Rep. Rod Furniss, R-Rigby, assailed local government leaders in the Treasure Valley for not finding ways to pay for growth without relying on property taxes from longtime residents, which he said necessitated action from the state.

“We don’t incentivize growth on the back of the taxpayers, on the widows and the people who don’t have money,” he said, about his home of Jefferson County. “You guys have a problem. Ada, you need to fix your problem.”

Rep. Rob Mason, D-Boise, said he is troubled by the  idea that the only way to get cities and counties to act on property taxes is to use sweeping legislation like the freeze. Instead, he said lawmakers and local governments should look at broader options for how to tackle the problem.

“I’m a little bit dismayed that we keep hearing that we have to put this on the floor in order to really have a serious conversation about property tax relief,” he said. “I get sometimes people need a prod to come to the table, but to me that says that we don’t trust we all can have a serious conversation if we don’t do this.”

On Thursday Driggs mayor Hyrum Johnson sent an email to Representatives Marc Gibbs and Chad Christensen and Senator Mark Harris:  

Honorable Representatives Gibbs, Christensen, and Senator Harris,

This morning House Rev & Tax voted to send the property tax freeze bill (H0409) to the floor with a do-pass recommendation. As I've mentioned to you previously, this bill is extremely concerning to us here in Driggs, as an institution which takes our fiscal and fiduciary responsibility very seriously.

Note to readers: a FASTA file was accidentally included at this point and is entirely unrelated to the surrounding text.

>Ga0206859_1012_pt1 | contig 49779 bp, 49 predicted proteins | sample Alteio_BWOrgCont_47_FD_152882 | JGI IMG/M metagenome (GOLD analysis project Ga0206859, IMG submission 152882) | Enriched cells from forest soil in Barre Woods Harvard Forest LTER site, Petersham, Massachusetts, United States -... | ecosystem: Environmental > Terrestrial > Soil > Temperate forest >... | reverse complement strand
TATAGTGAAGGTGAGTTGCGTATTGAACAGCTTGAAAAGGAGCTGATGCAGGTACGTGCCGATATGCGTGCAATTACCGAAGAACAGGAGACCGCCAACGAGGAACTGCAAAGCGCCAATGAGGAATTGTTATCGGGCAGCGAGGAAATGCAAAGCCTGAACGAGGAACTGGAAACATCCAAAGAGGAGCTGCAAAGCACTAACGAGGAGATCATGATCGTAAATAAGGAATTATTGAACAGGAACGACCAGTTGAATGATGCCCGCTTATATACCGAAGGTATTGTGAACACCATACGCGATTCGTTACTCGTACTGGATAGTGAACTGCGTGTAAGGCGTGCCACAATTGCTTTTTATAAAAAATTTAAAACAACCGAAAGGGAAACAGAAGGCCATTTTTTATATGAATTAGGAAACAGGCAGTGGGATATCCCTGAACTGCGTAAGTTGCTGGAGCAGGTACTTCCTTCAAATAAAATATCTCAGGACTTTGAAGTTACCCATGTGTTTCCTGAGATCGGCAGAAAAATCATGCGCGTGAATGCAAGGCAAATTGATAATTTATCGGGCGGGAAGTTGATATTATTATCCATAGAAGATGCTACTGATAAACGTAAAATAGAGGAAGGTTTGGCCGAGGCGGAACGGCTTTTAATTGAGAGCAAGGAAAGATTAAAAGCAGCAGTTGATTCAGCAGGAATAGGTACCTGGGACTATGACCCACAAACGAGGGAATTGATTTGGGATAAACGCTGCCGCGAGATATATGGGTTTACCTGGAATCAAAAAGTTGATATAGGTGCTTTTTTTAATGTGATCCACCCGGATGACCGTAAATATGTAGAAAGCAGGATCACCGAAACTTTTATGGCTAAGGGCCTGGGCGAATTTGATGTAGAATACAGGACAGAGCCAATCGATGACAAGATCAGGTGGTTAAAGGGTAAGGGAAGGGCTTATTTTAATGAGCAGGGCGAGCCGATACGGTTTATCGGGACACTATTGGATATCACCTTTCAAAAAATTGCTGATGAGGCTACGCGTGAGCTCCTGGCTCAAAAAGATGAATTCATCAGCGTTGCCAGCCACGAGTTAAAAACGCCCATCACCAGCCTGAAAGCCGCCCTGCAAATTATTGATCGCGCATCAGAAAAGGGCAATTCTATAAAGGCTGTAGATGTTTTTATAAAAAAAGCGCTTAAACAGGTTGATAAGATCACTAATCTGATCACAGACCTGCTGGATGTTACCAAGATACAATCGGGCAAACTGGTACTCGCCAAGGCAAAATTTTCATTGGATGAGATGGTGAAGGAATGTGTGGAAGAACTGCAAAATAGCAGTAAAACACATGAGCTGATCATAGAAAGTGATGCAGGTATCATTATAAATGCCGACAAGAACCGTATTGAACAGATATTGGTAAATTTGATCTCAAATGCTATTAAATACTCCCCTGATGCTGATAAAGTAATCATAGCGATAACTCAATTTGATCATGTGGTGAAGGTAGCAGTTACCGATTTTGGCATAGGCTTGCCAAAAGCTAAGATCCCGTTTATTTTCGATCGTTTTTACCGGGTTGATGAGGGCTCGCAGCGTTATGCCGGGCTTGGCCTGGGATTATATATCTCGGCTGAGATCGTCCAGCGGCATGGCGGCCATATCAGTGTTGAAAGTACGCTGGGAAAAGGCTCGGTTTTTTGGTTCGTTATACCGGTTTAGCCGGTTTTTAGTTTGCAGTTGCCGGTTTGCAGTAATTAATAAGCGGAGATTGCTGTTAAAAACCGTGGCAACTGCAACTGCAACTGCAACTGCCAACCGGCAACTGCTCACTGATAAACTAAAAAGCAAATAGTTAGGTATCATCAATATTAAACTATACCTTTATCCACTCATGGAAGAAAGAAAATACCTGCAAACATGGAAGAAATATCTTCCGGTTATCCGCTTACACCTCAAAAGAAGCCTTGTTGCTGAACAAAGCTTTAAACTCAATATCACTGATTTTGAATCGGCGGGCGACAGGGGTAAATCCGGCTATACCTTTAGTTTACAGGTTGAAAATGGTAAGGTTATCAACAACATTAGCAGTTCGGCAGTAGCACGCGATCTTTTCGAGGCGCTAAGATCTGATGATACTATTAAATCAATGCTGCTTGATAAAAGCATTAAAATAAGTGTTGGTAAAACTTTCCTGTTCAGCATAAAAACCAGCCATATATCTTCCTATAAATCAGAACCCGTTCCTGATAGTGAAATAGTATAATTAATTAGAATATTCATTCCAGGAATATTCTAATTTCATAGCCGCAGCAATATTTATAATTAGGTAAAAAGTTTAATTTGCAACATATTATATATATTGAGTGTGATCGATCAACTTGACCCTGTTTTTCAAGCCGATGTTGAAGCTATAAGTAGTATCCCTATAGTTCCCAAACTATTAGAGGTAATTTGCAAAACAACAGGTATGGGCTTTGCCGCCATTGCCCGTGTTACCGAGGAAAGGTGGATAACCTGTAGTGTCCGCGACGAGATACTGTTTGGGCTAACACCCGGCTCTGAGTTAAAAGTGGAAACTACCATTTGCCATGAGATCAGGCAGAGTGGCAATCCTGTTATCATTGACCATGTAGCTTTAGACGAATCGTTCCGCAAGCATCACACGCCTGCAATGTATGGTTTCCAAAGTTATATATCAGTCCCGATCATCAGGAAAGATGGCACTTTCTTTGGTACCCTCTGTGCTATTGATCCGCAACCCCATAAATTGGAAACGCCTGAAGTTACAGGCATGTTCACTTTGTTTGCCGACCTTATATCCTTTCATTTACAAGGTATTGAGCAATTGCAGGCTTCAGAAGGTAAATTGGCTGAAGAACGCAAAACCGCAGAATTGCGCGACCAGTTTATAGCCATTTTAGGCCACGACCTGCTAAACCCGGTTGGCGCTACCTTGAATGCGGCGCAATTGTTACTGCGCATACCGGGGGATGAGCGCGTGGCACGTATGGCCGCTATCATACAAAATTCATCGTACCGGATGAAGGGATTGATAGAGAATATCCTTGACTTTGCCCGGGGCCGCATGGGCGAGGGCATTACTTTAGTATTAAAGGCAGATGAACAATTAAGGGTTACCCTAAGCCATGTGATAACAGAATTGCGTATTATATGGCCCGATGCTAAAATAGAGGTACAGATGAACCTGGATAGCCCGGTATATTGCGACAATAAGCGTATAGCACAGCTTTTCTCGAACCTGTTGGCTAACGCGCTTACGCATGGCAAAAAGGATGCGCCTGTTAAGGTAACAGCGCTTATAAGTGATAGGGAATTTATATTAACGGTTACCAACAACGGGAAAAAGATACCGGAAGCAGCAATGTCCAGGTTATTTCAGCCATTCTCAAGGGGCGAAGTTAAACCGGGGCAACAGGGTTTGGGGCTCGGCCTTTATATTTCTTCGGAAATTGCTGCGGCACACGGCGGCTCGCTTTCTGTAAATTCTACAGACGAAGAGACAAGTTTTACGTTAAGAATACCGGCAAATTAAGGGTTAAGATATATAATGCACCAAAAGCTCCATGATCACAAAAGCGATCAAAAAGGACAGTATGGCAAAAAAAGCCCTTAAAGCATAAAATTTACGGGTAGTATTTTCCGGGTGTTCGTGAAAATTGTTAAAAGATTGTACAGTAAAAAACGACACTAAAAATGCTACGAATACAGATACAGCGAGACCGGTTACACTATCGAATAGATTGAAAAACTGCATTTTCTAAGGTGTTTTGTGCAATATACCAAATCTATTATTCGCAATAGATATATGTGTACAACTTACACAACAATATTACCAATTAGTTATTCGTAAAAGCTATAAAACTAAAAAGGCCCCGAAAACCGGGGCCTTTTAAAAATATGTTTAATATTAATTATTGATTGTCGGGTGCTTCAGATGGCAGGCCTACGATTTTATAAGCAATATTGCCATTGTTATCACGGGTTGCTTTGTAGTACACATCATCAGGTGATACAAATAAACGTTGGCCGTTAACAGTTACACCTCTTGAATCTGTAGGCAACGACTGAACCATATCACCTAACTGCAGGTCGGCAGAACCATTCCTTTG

House Bill 409 is premised on the flawed assumption that freezing property taxes will help homeowners in areas with rapidly escalating values. In testimony to the committee this morning, Ada County Clerk Phil McGrane said that if a one-year property tax freeze had been in place in 2019, 82% of residential properties in Ada County would still have seen a tax increase because taxes are shifting from commercial property onto homeowners.

This bill is like swatting a fly with a sledgehammer. The damage to cities, counties, and communities around the state would be stark. Property taxes pay for vital police and fire services that protect our communities and maintaining our streets, bridges, and parks. Which of those would the legislature have us stop providing?

Freezing property taxes will force cities to essentially bring development to a halt, if we are unable to pay for the services and infrastructure needed to serve Idaho’s growing population. This, in turn, could exacerbate the already critical housing affordability crisis we are experiencing.

The Legislature has tools at its disposal to fix rising residential home values in the form of increasing and/or indexing the Homeowner’s Exemption, which was capped by the Legislature at $100,000 a few years ago, and providing additional relief through the Circuit Breaker program that helps low-income homeowners who are elderly, widow(ers), disabled, blind, or disabled veterans or former prisoners of war.

Please, support our community, and common sense on this matter. Vote NO on H 409. Thank you for your service to our community.

Respectfully submitted,

Hyrum F. Johnson, Mayor